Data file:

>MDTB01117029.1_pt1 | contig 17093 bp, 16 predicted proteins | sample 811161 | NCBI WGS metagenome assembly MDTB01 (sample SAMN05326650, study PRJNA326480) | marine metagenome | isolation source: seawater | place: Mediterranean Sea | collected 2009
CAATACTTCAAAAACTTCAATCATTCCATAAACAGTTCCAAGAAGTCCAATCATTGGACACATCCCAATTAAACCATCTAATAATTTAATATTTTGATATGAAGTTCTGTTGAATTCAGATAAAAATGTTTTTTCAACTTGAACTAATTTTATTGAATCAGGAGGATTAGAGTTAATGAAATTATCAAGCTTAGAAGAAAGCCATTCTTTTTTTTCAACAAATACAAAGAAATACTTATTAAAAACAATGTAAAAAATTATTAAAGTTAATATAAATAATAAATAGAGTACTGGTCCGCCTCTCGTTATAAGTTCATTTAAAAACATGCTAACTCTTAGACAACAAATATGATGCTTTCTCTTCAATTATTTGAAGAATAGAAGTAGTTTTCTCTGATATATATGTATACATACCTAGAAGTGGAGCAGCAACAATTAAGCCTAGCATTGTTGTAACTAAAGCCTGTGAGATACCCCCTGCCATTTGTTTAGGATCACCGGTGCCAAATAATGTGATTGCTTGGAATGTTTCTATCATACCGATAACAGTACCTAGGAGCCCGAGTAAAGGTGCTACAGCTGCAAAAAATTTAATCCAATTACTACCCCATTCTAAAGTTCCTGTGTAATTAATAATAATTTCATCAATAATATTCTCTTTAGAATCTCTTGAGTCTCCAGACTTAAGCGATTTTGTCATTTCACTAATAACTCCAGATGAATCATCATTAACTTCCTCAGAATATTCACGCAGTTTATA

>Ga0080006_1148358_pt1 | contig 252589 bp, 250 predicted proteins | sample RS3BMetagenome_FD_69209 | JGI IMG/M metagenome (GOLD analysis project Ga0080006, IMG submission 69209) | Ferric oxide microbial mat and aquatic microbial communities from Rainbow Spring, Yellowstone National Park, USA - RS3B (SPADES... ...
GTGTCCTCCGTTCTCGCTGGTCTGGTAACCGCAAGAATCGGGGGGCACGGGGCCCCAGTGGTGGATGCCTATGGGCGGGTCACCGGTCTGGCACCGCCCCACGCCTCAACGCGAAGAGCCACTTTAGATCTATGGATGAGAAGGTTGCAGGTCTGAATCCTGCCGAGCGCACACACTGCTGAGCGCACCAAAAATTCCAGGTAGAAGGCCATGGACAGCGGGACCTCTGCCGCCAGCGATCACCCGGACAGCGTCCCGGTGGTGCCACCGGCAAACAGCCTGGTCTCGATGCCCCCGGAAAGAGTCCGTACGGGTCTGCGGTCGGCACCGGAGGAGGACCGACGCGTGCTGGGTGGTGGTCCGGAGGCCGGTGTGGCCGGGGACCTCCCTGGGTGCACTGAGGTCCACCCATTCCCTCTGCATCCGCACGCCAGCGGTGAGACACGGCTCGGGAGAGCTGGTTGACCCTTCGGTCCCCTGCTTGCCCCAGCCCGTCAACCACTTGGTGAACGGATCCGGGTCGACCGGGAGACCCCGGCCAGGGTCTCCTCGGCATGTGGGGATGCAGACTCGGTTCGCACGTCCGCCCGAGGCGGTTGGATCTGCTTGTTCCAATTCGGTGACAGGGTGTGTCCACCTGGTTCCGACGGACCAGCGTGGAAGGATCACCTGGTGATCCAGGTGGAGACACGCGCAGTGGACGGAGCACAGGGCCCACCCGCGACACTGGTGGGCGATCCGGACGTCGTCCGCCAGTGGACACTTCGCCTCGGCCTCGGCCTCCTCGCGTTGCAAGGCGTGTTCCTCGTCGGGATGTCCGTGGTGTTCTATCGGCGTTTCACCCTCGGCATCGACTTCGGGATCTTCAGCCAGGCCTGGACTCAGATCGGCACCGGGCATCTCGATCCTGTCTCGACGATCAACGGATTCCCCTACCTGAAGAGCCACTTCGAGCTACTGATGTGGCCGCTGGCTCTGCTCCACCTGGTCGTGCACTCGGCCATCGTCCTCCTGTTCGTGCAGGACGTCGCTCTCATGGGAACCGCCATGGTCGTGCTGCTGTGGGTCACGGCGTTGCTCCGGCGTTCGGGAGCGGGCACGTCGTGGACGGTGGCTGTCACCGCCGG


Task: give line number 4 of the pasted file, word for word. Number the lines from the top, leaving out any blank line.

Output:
GTGTCCTCCGTTCTCGCTGGTCTGGTAACCGCAAGAATCGGGGGGCACGGGGCCCCAGTGGTGGATGCCTATGGGCGGGTCACCGGTCTGGCACCGCCCCACGCCTCAACGCGAAGAGCCACTTTAGATCTATGGATGAGAAGGTTGCAGGTCTGAATCCTGCCGAGCGCACACACTGCTGAGCGCACCAAAAATTCCAGGTAGAAGGCCATGGACAGCGGGACCTCTGCCGCCAGCGATCACCCGGACAGCGTCCCGGTGGTGCCACCGGCAAACAGCCTGGTCTCGATGCCCCCGGAAAGAGTCCGTACGGGTCTGCGGTCGGCACCGGAGGAGGACCGACGCGTGCTGGGTGGTGGTCCGGAGGCCGGTGTGGCCGGGGACCTCCCTGGGTGCACTGAGGTCCACCCATTCCCTCTGCATCCGCACGCCAGCGGTGAGACACGGCTCGGGAGAGCTGGTTGACCCTTCGGTCCCCTGCTTGCCCCAGCCCGTCAACCACTTGGTGAACGGATCCGGGTCGACCGGGAGACCCCGGCCAGGGTCTCCTCGGCATGTGGGGATGCAGACTCGGTTCGCACGTCCGCCCGAGGCGGTTGGATCTGCTTGTTCCAATTCGGTGACAGGGTGTGTCCACCTGGTTCCGACGGACCAGCGTGGAAGGATCACCTGGTGATCCAGGTGGAGACACGCGCAGTGGACGGAGCACAGGGCCCACCCGCGACACTGGTGGGCGATCCGGACGTCGTCCGCCAGTGGACACTTCGCCTCGGCCTCGGCCTCCTCGCGTTGCAAGGCGTGTTCCTCGTCGGGATGTCCGTGGTGTTCTATCGGCGTTTCACCCTCGGCATCGACTTCGGGATCTTCAGCCAGGCCTGGACTCAGATCGGCACCGGGCATCTCGATCCTGTCTCGACGATCAACGGATTCCCCTACCTGAAGAGCCACTTCGAGCTACTGATGTGGCCGCTGGCTCTGCTCCACCTGGTCGTGCACTCGGCCATCGTCCTCCTGTTCGTGCAGGACGTCGCTCTCATGGGAACCGCCATGGTCGTGCTGCTGTGGGTCACGGCGTTGCTCCGGCGTTCGGGAGCGGGCACGTCGTGGACGGTGGCTGTCACCGCCGG